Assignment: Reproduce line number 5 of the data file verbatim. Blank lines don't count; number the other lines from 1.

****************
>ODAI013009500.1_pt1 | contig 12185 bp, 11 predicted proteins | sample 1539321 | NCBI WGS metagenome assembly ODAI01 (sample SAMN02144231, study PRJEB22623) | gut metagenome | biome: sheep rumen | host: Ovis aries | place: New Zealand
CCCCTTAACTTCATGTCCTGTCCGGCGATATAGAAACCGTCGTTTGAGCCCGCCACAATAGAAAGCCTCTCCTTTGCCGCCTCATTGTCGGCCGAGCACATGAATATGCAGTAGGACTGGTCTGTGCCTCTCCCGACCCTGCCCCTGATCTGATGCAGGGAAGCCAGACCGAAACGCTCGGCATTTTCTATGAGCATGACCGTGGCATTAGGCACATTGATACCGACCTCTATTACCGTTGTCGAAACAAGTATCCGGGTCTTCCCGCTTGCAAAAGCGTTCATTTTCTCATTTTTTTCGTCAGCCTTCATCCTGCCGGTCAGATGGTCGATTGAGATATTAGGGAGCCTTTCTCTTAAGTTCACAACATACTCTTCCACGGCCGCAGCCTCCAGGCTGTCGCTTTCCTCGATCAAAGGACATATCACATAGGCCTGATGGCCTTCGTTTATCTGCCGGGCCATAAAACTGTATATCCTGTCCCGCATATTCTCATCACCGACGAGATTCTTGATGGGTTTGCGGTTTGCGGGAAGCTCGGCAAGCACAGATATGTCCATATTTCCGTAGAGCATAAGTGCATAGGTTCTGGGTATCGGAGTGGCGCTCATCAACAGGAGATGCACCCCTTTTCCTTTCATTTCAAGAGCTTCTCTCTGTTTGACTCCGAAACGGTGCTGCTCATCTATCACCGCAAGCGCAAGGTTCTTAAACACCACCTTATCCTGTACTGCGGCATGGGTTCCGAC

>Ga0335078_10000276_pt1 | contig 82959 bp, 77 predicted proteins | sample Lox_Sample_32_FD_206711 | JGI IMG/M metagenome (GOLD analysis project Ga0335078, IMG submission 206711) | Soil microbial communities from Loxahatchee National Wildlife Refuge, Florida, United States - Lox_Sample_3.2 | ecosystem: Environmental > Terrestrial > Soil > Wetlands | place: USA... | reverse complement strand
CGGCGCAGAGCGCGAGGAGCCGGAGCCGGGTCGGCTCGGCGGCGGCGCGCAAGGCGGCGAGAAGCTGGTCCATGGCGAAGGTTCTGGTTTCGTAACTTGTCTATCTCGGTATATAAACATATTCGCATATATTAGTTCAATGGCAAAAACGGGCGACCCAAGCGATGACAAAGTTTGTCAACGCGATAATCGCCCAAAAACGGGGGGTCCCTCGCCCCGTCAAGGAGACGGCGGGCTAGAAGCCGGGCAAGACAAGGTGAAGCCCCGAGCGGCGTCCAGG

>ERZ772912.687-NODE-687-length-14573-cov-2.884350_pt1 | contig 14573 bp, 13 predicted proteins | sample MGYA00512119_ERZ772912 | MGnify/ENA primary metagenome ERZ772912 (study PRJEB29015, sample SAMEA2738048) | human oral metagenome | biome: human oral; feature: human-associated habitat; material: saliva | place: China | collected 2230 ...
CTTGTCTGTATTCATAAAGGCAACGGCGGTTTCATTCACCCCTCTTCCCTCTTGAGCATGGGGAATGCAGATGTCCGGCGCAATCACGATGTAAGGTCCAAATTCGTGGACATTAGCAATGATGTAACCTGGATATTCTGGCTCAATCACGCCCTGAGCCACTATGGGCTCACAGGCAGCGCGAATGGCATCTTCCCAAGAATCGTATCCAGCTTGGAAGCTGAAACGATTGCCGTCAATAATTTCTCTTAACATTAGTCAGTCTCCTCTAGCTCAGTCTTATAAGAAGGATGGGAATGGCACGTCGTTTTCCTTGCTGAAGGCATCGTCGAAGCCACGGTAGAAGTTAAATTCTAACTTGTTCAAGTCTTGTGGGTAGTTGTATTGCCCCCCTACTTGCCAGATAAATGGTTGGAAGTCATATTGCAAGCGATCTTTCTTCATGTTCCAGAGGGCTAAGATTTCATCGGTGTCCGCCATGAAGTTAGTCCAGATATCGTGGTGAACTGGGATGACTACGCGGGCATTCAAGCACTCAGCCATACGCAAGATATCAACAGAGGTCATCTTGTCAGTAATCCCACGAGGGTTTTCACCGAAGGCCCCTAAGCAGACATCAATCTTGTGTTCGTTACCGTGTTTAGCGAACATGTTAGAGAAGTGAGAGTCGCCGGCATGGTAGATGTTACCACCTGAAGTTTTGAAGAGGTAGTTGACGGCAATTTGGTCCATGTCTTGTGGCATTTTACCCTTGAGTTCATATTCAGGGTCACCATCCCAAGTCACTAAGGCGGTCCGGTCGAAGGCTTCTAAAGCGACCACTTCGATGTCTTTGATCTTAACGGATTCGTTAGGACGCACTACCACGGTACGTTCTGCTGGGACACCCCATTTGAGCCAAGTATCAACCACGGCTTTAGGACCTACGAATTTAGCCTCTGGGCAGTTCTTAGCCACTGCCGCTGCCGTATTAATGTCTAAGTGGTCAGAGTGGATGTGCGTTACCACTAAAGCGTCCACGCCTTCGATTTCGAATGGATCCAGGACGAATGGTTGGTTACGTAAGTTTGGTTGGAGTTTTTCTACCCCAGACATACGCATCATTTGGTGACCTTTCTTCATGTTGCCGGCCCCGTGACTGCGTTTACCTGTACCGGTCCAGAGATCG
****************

>ERZ772912.687-NODE-687-length-14573-cov-2.884350_pt1 | contig 14573 bp, 13 predicted proteins | sample MGYA00512119_ERZ772912 | MGnify/ENA primary metagenome ERZ772912 (study PRJEB29015, sample SAMEA2738048) | human oral metagenome | biome: human oral; feature: human-associated habitat; material: saliva | place: China | collected 2230 ...